PALOUSE, Washington (STPNS) -- It is my opinion, our farmers take hardest and first hit in any national financial crisis...
Oct. 5, 1931, President Hoover wrote a letter to George L. Harrison, Federal Reserve Board of New York, on that era?s brewing financial crisis. The letter could have almost been written yesterday about the nation?s current financial crisis. A snippet from the letter:
?? we are in a degenerating vicious cycle. Economic events of Europe have demoralized our farm produce and security prices. This has given rise to an unsettlement of public mind. There have been in some localities foolish alarm over the stability of our credit structure and considerable withdrawals of currency. In consequence bankers in many other parts of the country in fear of the possibility of such unreasoning demands of depositors have deemed it necessary to place their assets in such liquid form as to enable them to meet drains and runs. To do this they sell securities and restrict credit. The sale of securities demoralizes their price and jeopardizes other banks. The restriction on credit has grown greatly in the past few weeks. There are a multitude of complaints that farmers cannot secure loans for their livestock feeding or to carry their commodities until the markets improve. There are a multitude of complaints of business men that they cannot secure the usual credit to carry their operations on a normal basis and must discharge labor. There are complaints of manufacturers who use agricultural and other raw materials that they cannot secure credits beyond day to day needs with which to lay in their customary seasonal supplies. The effect of this is to thrust on the back of the farmer the load of carrying of the nation?s stocks. The whole cumulative effect is today to decrease prices of commodities and securities and to spread the relations of the debtor and creditor.?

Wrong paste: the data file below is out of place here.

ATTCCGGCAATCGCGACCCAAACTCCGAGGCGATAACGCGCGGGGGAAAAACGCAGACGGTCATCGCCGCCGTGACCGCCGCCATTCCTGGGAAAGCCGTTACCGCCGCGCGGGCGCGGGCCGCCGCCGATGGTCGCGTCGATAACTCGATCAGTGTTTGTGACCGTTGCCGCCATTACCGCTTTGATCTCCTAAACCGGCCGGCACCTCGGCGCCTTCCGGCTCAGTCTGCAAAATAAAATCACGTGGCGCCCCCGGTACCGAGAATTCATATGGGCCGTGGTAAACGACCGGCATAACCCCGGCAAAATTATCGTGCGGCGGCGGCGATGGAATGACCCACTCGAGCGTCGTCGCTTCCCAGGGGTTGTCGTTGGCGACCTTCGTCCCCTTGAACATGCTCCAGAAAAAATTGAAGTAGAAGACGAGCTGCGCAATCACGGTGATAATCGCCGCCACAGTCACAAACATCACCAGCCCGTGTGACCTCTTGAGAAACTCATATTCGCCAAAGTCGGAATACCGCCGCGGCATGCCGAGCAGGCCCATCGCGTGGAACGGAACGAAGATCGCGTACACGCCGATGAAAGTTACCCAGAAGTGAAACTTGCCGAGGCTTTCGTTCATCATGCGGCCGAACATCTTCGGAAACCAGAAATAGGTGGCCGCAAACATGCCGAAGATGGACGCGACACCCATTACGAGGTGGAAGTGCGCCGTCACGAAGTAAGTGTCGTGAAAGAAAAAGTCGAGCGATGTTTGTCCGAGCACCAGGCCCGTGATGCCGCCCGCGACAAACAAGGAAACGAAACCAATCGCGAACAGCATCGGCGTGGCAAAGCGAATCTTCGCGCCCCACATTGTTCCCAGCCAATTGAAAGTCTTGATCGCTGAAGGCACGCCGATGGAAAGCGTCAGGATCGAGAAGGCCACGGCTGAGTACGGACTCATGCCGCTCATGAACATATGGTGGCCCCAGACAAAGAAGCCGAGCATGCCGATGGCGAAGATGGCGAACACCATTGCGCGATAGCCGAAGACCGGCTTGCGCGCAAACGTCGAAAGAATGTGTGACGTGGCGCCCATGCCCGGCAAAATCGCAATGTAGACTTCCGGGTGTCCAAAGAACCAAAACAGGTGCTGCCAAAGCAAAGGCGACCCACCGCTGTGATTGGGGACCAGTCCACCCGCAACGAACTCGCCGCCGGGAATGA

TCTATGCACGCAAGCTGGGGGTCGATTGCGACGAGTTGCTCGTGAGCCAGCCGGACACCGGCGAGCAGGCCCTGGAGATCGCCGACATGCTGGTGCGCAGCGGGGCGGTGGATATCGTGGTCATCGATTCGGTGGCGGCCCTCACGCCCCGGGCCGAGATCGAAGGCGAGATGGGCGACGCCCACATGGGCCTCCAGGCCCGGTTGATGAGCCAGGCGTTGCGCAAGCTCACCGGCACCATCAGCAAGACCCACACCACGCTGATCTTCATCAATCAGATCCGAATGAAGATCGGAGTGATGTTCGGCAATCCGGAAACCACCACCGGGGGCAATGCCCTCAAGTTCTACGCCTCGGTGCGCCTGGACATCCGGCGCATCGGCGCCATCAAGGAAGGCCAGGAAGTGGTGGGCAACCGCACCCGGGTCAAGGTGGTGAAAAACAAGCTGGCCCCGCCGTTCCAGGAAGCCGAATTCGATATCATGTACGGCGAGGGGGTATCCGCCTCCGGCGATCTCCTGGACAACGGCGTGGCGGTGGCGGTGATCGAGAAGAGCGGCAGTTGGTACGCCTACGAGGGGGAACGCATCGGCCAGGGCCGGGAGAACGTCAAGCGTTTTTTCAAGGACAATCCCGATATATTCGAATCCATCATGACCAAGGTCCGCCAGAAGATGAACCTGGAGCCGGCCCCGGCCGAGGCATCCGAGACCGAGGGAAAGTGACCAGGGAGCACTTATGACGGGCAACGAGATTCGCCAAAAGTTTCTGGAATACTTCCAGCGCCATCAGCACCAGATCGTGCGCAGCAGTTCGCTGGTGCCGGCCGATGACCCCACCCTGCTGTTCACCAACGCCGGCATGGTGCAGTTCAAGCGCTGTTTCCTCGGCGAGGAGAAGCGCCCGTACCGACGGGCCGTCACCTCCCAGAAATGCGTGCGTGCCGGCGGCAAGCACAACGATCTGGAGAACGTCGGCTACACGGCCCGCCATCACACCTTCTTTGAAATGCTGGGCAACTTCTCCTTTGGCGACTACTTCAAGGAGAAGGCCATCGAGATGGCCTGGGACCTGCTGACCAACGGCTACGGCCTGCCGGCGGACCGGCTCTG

To read the rest of the letter, and Harrison?s reply, www.presidency. ucsb.edu/ws/index. php?pid=22826&ref=lansner.freedom blogging.com
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